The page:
Obama: South Sudan violence must end

Washington has deployed 45 troops to the African country to protect U.S. interests

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President Barack Obama called Thursday for an immediate end to the fighting in South Sudan, warning the country stands at the “precipice” of civil war.

Obama, who earlier announced he had deployed 45 troops to the violence-wracked country on Wednesday to protect U.S. personnel and interests, warned that “recent fighting threatens to plunge South Sudan back into the dark days of its past.”

He made his remarks in a strongly-worded statement, his most pointed remarks to date on the bloodshed in the nascent African nation.

The growing violence has prompted fears that the world’s youngest nation could slide toward civil war.

“Fighting to settle political scores or to destabilize the government must stop immediately. Inflammatory rhetoric and targeted violence must cease,” the president added in his statement.

“All sides must listen to the wise counsel of their neighbors, commit to dialogue and take immediate steps to urge calm and support reconciliation.

“South Sudan’s leaders must recognize that compromise with one’s political enemy is difficult; but recovering from unchecked violence and unleashed hatred will prove much harder.”

Recalling the promise and hopes that accompanied South Sudan’s entrance into the community of nations just two years ago and Juba’s progress in mitigating violence, Obama warned that “today, that future is at risk.”

“South Sudan stands at the precipice,” the president said, promising that the United States would remain a “steady partner” of the fledgling nation.

“South Sudan has a choice,” he continued. “Its leaders can end the violence and work to resolve tensions peacefully and democratically.”

The U.S. leader said “too much blood has been spilled and too many lives have been lost to allow South Sudan’s moment of hope and opportunity to slip from its grasp.”

He urged South Sudan’s rulers “to show courage and leadership, to reaffirm their commitment to peace, to unity and to a better future for their people.”

In addition to American troops, Ugandan soldiers have been deployed in Juba following a request by the country’s government to help secure the city, Uganda’s government-owned New Vision newspaper reported Friday.

The paper said the first batch of Special Forces soldiers had helped to secure the airport and assisted in the evacuation of Ugandan nationals from Juba, the scene of a week of fierce clashes between rival South Sudanese army units.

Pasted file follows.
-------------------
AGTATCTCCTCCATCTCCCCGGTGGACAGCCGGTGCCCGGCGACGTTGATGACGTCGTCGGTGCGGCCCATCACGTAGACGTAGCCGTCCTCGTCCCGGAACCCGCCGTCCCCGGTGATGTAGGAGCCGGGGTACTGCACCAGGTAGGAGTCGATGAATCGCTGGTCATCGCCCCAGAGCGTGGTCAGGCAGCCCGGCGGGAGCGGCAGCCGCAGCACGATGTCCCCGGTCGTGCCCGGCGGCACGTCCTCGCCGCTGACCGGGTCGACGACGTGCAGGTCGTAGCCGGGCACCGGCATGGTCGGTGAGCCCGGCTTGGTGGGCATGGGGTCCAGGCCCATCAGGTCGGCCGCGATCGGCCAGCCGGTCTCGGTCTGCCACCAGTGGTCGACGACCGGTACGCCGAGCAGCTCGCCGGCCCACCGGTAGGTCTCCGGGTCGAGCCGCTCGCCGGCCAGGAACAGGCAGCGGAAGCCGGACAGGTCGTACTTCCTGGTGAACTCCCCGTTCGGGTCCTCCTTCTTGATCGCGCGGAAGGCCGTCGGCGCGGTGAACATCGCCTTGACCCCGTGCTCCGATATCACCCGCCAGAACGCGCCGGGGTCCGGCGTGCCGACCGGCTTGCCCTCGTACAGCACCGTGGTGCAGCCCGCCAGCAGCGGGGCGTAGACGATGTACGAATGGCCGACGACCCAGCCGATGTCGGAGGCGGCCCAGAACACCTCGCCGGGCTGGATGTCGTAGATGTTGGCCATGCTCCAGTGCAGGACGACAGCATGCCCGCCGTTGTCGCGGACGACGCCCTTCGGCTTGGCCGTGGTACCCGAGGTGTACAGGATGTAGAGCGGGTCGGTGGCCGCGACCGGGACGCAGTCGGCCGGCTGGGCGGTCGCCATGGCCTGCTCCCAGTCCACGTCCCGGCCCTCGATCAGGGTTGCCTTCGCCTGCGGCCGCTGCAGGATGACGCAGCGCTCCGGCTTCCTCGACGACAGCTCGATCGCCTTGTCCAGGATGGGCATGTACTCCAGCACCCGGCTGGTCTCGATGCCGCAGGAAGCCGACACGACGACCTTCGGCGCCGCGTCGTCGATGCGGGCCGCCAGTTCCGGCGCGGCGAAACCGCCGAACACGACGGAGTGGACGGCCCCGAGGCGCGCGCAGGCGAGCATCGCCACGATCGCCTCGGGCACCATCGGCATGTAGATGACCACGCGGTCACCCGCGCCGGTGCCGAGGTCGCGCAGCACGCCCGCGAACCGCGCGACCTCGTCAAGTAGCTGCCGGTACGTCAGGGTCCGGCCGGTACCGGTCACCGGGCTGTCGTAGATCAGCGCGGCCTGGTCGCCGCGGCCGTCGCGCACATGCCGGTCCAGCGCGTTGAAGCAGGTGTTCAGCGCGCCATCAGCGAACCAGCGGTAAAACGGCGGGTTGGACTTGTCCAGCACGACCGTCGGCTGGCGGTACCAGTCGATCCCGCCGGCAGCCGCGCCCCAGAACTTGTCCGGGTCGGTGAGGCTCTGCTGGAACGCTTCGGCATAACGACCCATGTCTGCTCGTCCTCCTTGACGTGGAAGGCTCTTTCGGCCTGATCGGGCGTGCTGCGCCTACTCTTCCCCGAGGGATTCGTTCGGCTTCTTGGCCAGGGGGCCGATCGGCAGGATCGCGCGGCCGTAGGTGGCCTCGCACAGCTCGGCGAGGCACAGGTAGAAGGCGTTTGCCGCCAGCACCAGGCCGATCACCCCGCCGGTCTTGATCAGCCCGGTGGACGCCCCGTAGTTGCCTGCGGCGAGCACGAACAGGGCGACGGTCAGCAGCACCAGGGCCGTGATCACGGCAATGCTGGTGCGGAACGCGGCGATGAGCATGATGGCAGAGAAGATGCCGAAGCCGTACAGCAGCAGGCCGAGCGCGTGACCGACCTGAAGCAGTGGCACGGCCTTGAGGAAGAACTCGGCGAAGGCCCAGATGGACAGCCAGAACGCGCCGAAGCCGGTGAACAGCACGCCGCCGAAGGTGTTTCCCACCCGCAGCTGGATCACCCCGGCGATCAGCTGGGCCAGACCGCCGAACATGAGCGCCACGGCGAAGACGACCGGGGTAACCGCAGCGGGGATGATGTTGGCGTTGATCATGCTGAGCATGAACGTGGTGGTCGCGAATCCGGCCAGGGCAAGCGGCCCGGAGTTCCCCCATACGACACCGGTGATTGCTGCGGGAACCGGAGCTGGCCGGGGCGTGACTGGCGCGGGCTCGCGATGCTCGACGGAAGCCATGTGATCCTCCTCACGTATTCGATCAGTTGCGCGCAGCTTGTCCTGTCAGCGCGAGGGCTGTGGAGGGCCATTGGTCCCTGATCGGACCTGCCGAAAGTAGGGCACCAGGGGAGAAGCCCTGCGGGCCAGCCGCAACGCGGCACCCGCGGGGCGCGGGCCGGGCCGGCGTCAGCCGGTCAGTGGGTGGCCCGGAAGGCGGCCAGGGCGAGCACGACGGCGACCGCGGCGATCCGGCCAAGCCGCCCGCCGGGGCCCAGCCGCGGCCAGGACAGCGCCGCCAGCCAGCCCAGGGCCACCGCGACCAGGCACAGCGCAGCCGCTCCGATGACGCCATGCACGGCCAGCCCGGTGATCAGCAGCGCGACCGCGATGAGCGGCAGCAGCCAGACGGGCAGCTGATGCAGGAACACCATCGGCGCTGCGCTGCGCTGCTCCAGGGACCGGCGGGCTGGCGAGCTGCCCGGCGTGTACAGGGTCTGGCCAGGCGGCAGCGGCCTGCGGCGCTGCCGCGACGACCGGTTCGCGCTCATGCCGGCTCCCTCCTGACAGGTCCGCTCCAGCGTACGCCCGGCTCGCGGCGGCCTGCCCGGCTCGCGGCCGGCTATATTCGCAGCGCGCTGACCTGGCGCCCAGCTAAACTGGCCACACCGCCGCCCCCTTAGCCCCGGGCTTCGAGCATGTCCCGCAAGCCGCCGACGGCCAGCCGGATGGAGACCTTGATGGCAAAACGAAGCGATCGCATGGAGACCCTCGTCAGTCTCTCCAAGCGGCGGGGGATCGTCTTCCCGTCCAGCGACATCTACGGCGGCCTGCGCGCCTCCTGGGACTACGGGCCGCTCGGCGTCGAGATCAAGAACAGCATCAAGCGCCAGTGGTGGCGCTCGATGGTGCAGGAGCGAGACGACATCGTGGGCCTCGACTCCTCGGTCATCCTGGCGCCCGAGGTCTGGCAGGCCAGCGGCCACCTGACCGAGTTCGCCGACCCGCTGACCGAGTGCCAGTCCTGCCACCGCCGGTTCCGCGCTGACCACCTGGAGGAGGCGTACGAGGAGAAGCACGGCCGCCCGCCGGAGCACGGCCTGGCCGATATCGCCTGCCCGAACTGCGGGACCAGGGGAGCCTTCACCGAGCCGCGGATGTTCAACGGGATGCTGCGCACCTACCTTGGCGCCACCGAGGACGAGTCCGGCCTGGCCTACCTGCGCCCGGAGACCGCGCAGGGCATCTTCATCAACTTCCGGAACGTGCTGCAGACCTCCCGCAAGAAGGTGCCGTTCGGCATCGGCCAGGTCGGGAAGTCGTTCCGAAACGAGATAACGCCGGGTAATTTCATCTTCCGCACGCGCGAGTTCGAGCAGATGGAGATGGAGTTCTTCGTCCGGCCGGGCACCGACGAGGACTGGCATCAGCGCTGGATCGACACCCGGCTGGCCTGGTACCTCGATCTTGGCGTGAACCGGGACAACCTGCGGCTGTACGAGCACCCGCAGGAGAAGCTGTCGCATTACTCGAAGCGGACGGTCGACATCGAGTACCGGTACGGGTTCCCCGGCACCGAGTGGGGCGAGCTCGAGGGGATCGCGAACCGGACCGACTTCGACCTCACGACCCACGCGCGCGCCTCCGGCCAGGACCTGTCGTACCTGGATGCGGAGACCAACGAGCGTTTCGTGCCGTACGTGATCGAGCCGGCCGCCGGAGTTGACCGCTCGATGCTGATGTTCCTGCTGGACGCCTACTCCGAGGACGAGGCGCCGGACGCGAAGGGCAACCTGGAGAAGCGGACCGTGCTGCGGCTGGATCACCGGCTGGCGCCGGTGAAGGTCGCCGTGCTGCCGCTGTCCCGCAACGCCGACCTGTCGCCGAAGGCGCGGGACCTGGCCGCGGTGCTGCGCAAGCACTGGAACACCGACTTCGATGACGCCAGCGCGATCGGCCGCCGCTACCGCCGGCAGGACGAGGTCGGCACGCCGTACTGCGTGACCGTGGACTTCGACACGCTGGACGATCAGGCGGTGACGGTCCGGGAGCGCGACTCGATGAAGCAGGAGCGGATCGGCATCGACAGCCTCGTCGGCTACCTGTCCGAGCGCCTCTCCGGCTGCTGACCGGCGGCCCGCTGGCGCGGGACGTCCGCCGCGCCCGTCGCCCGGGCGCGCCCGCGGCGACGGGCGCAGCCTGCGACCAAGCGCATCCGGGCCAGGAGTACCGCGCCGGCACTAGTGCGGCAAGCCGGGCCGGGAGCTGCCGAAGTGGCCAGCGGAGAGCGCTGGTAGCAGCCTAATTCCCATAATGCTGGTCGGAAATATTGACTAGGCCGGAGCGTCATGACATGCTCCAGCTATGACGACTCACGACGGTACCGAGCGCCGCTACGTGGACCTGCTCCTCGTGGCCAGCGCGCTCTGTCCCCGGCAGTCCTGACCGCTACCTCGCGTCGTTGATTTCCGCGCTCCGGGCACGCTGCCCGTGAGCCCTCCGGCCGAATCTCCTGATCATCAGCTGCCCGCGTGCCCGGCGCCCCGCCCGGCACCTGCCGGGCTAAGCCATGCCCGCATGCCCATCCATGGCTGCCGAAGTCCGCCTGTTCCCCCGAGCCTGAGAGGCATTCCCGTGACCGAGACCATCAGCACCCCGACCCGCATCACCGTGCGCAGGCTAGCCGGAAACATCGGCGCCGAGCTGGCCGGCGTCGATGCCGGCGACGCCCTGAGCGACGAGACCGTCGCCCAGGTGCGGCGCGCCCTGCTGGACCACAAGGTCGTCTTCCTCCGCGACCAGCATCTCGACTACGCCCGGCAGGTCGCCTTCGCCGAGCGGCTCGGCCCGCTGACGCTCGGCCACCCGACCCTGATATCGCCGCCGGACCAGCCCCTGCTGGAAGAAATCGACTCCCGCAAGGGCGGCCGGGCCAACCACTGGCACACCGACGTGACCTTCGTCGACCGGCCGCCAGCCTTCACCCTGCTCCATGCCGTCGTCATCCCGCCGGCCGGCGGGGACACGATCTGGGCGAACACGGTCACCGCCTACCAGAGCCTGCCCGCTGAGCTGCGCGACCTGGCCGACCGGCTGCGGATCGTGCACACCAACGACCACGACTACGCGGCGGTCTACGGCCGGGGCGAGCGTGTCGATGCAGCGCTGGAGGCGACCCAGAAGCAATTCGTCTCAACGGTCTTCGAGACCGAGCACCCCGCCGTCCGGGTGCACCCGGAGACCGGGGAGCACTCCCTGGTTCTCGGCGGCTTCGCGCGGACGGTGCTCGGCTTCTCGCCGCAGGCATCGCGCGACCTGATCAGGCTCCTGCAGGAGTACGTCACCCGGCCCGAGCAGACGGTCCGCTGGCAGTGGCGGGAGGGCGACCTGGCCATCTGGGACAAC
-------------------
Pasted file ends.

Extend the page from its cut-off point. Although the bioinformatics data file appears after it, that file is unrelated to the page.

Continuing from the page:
Meanwhile, South Sudan’s government said on Friday it was ready for dialogue with rivals to prevent a return to war as African ministers sought to broker peace in the two-year-old nation.

“President [Salva] Kiir has always said that he doesn’t want his people to turn back again to war,” Foreign Minister Barnaba Marial Benjamin told Reuters.

“That is why the government has been negotiating with a lot of militia groups.”

Kiir, a member of the Dinka ethnic group, has accused his former Vice President Riek Machar, a Nuer who was sacked in July, of attempting to seize power by force.

Britain was sending a second flight on Friday to evacuate its nationals from South Sudan, the Foreign Office said. On Thursday, a Royal Air Force C-17 military transport plane successfully evacuated 182 people, including 53 British nationals, out of the country to Uganda, officials said.

Britain and the United States have both pulled some of their embassy staff out of the country and have urged their nationals to leave.

China National Petroleum Company, a main oil investor in South Sudan, is also evacuating oil workers to Juba, a company official and state media said on Friday.

State news agency Xinhua said CNPC planned to fly out 32 workers.

On Tuesday, the United States ordered all non-emergency embassy staff to leave South Sudan and stressed that the onus to end the violence was on the country’s leaders. A German plane was also scheduled to fly out.

In an example of the danger facing foreign troops in the volatile country, three Indian peacekeepers were killed Thursday in an attack by ethnic Nuer youths on a United Nations base in Jonglei state. Other casualties are feared.

The U.N. said 34,000 people in South Sudan are seeking refuge at U.N. bases in three locations across the country.

The U.N.’s humanitarian arm said Friday that 20,000 people are seeking shelter in Juba, while 14,000 are seeking shelter in Bor, the capital of Jonglei state, the scene of heavy violence this week. Several hundred people are seeking shelter in Bentiu, the capital of Unity State, where South Sudan’s oil fields are concentrated.

Violence broke out among South Sudan’s presidential guard late Sunday night. Fighting spread across the country over the next several days, leading to fears of a civil war between ethnic groups.

(With AFP, AP and Reuters)

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